By DEMAS TIEN
The Waigani National Court has dismissed an application by Frank Kramer to review a decision by Cabinet and Prime Minister Peter O’Neill’s to remove him as director and chairman of the board of Kumul Petroleum Holdings Limited (KPHL).
Justice Colin Makail (pictured) dismissed Kramer’s judicial review case as it would have been an abuse of the court’s process because the matter was for private law and not pubic law to deal with, he said.
Justice Makail upheld arguments raised by Twivey Lawyers, representing the National Executive Council and the State, that the appropriate mode of proceedings to challenge the dismissal was by way of a writ of summons or originating summons.
“In my view, to commence and proceed by way of judicial review is an abuse of process of the court,” Justice Makail said.
The court found that the decision to dismiss Kramer was appropriately made by O’Neill as a KPHL trustee as required by the Kumul Petroleum Holdings Limited Authorisation Act 2015.
The reason given by the trustee to dismiss Kramer on March 28 was that he failed to fill many vacancies in the board.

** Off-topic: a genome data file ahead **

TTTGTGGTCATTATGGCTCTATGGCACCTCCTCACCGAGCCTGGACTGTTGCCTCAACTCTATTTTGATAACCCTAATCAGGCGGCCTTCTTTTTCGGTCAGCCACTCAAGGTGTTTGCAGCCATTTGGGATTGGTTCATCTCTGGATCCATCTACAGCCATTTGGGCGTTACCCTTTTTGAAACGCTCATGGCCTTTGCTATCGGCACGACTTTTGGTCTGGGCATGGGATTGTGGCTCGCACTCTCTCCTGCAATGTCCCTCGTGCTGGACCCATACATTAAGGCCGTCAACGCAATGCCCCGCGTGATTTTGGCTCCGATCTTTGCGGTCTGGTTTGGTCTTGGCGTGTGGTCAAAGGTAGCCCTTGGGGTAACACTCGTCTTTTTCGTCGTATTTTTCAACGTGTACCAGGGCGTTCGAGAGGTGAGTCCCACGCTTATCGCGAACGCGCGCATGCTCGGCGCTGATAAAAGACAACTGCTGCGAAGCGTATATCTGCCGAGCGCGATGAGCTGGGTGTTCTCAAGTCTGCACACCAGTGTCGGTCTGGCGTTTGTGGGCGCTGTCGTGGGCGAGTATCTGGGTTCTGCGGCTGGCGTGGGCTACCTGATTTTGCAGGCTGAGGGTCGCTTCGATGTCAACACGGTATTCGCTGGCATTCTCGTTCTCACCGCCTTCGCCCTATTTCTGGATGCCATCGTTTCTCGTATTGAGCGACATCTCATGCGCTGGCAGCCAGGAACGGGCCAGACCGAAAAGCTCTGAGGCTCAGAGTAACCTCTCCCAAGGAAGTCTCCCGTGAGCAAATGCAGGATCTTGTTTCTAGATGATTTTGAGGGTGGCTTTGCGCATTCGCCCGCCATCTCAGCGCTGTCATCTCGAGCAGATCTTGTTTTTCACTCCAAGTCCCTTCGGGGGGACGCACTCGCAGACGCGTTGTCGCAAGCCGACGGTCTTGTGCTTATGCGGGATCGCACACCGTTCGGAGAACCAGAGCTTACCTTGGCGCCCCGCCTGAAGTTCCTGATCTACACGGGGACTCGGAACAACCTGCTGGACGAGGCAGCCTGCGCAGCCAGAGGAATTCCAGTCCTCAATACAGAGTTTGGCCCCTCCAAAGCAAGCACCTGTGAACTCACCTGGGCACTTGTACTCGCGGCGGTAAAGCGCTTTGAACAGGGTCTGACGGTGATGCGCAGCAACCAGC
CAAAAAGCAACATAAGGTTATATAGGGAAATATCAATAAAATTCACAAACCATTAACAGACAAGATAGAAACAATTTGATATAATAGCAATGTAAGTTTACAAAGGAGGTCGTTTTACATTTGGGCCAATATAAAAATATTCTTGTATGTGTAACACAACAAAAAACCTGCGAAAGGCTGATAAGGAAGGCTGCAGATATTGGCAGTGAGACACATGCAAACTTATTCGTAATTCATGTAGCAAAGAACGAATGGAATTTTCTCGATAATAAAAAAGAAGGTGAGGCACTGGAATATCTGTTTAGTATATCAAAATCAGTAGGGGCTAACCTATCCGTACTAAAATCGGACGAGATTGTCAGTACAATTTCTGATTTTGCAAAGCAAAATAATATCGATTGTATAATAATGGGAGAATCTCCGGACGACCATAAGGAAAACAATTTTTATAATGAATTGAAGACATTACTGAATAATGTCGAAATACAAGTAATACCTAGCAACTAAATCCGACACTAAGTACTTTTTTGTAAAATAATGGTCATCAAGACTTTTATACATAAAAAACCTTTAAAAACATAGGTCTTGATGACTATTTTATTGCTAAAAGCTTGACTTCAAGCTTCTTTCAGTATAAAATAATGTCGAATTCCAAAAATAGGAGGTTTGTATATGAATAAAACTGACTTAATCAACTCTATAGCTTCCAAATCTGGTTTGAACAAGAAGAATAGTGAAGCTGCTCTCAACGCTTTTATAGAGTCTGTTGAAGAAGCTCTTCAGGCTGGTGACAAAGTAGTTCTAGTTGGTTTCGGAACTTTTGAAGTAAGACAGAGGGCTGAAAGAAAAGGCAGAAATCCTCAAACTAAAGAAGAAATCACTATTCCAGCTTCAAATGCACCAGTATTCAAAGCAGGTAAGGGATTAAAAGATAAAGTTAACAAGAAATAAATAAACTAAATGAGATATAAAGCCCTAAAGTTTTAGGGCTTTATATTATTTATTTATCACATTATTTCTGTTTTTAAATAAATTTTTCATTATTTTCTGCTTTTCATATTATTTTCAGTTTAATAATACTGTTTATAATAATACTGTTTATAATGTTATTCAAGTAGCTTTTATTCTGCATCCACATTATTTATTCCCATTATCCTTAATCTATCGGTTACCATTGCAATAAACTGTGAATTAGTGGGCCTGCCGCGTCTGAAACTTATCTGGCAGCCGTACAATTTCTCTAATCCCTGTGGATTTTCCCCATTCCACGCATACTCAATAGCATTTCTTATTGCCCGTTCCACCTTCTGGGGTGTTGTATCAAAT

Kramer denied the allegation and said he took steps to have the vacancies filled.
In his review, Kramer questioned the involvement of NEC because he said under the Act NEC had no role to play in the dismissal of a director or chairman of KPHL.
He said the trustee breached the Act and acted beyond its powers when it sought the approval of the NEC to endorse its decision to dismiss him.
The NEC and O’Neill, through their lawyers, argued that the decision to dismiss Kramer was not reviewable because it was made by the shareholder of a company incorporated under the Companies Act 1997, being KPHL.
They said the dispute regarding Kramer’s dismissal was of a private nature where judicial review and reinstatement were not applicable.
By DEMAS TIEN